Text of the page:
Every year, thousands of businesses change hands.
Then this roadmap will give you a good overview of the process. This is followed by “5 useful European business selling tips”.
Selling your European Business Roadmap
Selling your business requires careful preparation, execution, and completion. That whole process can be roughly divided into five phases.
Phase 1: Orientation
Start at the beginning: why do you want to sell your business? What do you want to achieve by doing so and what concrete objectives follow from that? And: to what extent do you want to stay involved after the business acquisition?
The reasons vary, such as retirement, health problems, insufficient business perspective, or simply the desire for a different challenge. The orientation phase concludes with the drafting of a clear transfer plan.
Phase 2: Preparation
In the preparation phase, the business is prepared for sale. This includes several activities, such as determining the sales price and getting the business ready for sale organisationally and financially.
i. Setting the price
To successfully complete the sale of your business, the sales price will have to be in line with the market. A valuation carried out by an acquisition advisor provides insight. It is important to realize that many factors affect the final yield ‘under the line’.
First of all, there is a difference between the value of the business (‘Enterprise Value’) and the purchase price remaining for the entrepreneur.
Very simply put, the difference is net funding, but things like the normalization of working capital and other balance sheet items can also play an important role here.
Furthermore, things like tax payments, interest rates, the economic climate and the potential growth of the business, and any alternatives for a potential buyer affect the value when selling the business.
Experience shows that an entrepreneur values his or her business more than a potential buyer. This is understandable as there are seller sentiment and market forces during the process. An acquisition specialist knows what a fair market value is and which elements contribute to a higher value. For example, a company that is organisationally and financially in order represents a higher value to the buyer.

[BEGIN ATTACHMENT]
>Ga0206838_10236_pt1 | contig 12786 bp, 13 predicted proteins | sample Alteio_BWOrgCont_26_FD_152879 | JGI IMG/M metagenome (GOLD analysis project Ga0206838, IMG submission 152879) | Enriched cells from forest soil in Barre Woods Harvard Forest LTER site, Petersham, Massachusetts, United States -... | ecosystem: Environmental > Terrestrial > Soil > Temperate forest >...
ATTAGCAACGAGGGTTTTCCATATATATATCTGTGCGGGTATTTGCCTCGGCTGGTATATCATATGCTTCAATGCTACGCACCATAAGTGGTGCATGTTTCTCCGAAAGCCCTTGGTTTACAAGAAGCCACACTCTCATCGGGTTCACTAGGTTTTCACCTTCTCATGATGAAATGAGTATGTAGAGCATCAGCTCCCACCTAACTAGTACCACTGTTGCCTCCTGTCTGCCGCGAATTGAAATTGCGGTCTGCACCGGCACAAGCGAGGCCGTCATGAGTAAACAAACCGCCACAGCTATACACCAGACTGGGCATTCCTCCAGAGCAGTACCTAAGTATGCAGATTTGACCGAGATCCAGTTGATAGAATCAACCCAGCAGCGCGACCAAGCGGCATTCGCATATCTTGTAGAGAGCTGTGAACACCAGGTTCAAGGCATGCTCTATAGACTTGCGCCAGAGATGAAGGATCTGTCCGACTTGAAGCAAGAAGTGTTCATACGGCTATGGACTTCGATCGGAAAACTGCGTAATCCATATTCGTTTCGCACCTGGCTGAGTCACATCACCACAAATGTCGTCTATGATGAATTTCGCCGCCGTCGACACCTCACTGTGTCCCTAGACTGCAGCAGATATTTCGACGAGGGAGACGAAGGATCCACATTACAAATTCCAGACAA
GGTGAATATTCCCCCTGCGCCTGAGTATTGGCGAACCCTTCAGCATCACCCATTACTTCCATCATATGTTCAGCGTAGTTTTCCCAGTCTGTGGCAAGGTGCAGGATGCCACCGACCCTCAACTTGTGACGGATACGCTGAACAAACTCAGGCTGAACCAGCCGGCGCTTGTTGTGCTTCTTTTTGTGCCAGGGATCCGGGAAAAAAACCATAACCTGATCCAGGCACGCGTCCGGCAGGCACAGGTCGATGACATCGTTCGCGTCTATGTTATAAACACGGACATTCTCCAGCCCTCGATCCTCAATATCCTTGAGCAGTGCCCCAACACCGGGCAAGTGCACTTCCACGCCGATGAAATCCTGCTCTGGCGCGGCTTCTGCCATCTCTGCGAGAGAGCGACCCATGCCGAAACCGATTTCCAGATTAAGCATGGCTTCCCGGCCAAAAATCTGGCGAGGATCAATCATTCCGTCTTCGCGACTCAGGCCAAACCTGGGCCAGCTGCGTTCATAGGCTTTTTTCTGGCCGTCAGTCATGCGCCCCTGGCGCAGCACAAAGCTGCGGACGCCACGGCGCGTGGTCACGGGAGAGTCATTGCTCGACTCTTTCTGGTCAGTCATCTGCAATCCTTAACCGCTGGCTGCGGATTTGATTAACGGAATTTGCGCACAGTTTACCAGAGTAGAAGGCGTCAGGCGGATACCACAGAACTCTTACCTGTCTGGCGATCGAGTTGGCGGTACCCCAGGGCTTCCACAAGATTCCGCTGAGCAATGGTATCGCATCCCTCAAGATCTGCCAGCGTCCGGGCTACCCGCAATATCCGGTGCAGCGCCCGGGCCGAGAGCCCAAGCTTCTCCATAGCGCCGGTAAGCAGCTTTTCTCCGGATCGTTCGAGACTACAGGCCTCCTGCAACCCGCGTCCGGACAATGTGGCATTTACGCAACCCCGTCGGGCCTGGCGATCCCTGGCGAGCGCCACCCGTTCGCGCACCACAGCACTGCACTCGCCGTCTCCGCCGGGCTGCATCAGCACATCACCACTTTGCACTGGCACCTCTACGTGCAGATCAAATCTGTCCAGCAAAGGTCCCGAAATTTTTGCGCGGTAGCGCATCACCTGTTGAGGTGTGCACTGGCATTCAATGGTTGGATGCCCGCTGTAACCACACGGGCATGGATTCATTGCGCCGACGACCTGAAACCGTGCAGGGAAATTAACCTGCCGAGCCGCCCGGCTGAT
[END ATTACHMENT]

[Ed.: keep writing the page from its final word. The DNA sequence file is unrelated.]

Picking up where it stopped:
ii. Prepare business acquisition organisationally
Are all legal matters in order? Are permits, exemptions, and certifications up to date? Are the IT systems working properly and are the other assets in good condition?
A buyer wants to have insight into these questions in order to get a good idea of the state – and thus the value – of the company. It is therefore important to tackle all possible organizational stumbling blocks in advance.
Sometimes these are practical matters, and sometimes legal restructuring is required (e.g. separation of real estate from sales). A good takeover specialist will bring all such issues to your attention.
iii. Prepare company takeover financially
Before the process of selling a business can be started, it is important to have the financial position in the order. An acquisition specialist will help to thoroughly review your business. The analysis is integral and company-wide. Some of the focal points include:
|* Financial risks. For example, are there any debtors in arrears? If so, can arrangements be made with them?|
* Tax risks. Have all returns been filed correctly? Are the accounts in order and audited by a good tax specialist?
* Potential savings. Which costs are really necessary for the current operation? Where are possible savings to be made?
* Optimisation of the balance sheet. Are there opportunities for better stock control and debtor monitoring, which would reduce working capital and improve the company’s profitability? After all, the financing requirement would be reduced, which would increase the value of the shares.
It goes without saying that the sales process is positively stimulated by reducing risks, making savings, and making optimizations. There is another advantage because potential hidden flaws will come to light before the potential buyer is confronted with them during the due diligence. Indeed, discovering such defects is detrimental to confidence in the selling party and may even lead to renegotiating an already agreed price.